Federal workers and retirees who are expecting health premium refunds will probably have to wait until January because the Senate will not give its approval until after the Thanksgiving recess.

A number of federal health plans are offering refunds to more than 2 million current subscribers, including 300,000 federal employes and retirees here. Depending on the plan and coverage, subscribers are due refunds ranging from less than $20 to more than $400.

The refunds are the result of a drop in insurance usage this year, and an increase in the percentage of health bills policyholders are paying.

The unprecedented, multimillion-dollar refunds have already been approved by the Reagan administration, the House and the Senate Governmental Affairs Committee and now await full Senate action.

Once congressional action is completed, insurance companies will inform subscribers about amounts due and will verify addresses. All this will take time.

Most of the 1.4 million people due refunds belong to the Blue Cross-Blue Shield plan. It is proposing to refund $280 million to individuals and about twice that to the government, which pays most of the total premium.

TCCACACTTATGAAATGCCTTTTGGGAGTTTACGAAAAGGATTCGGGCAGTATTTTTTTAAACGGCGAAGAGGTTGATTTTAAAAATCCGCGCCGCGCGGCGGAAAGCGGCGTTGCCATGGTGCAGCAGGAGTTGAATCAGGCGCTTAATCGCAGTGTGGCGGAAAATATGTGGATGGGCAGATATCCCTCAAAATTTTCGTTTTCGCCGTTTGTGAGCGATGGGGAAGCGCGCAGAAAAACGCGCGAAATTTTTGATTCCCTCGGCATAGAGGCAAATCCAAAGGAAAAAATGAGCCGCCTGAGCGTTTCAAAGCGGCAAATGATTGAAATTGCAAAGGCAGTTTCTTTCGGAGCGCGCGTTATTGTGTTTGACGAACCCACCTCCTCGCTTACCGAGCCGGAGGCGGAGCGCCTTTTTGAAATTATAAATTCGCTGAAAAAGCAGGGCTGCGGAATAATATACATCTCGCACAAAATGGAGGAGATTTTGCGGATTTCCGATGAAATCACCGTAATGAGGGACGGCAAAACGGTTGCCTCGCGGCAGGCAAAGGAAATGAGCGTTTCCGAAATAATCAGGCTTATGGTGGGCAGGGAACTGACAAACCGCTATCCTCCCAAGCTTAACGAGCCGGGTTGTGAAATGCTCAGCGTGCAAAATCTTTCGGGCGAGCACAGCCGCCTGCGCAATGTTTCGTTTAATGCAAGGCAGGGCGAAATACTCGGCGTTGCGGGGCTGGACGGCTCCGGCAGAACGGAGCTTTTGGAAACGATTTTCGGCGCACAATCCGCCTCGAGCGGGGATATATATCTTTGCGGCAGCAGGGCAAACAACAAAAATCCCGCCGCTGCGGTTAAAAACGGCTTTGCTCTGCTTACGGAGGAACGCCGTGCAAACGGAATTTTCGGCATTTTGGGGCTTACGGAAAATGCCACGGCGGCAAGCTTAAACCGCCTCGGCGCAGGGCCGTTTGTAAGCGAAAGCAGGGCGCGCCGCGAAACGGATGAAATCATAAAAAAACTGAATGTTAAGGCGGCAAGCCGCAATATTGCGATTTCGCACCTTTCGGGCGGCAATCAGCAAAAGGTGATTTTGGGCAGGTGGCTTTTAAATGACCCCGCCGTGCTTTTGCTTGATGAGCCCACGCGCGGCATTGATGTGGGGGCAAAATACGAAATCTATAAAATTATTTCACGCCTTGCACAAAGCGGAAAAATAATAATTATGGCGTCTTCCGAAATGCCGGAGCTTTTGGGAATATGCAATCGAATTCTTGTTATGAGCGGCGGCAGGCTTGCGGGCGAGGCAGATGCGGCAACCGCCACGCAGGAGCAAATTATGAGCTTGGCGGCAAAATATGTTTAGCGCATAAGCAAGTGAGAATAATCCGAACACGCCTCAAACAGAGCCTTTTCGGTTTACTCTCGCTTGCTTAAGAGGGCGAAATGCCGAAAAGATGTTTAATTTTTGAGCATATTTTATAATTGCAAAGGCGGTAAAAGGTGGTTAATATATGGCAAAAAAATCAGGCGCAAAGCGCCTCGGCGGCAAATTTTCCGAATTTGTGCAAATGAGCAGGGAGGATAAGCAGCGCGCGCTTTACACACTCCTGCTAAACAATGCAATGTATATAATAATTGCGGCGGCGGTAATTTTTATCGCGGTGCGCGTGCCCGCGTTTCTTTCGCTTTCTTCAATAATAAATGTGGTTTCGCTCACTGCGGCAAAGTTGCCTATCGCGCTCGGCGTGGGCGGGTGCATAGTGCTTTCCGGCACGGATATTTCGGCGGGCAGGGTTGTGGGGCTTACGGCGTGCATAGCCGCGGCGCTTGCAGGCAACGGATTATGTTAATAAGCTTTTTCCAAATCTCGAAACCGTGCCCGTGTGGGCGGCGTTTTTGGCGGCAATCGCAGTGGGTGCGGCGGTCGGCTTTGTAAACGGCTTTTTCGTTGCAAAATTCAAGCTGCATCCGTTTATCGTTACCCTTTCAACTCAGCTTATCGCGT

Blue Cross-Blue Shield has also set aside $25 million for possible reimbursement if it loses a class action lawsuit brought by 1983-84 subscribers who also are seeking refunds. If those subscribers lose, the insurer plans to divide the $25 million among 1985 policyholders.

Other plans offering refunds to current subscribers include Aetna, Government Employees Benefit Association, Government Employees Hospital Association, the American Federation of Government Employees, National Association of Letter Carriers and the Foreign Service health plan.

Some of the health plans not offering refunds contend that the rebates are an ill-conceived public relations stunt that could cause premium increases in future. They argue that surpluses from the plans should be plowed back into the program to keep premiums down in coming years.

If you are in a health plan that is offering a refund you will still get it, even if you switch to another insurer during the current open enrollment period.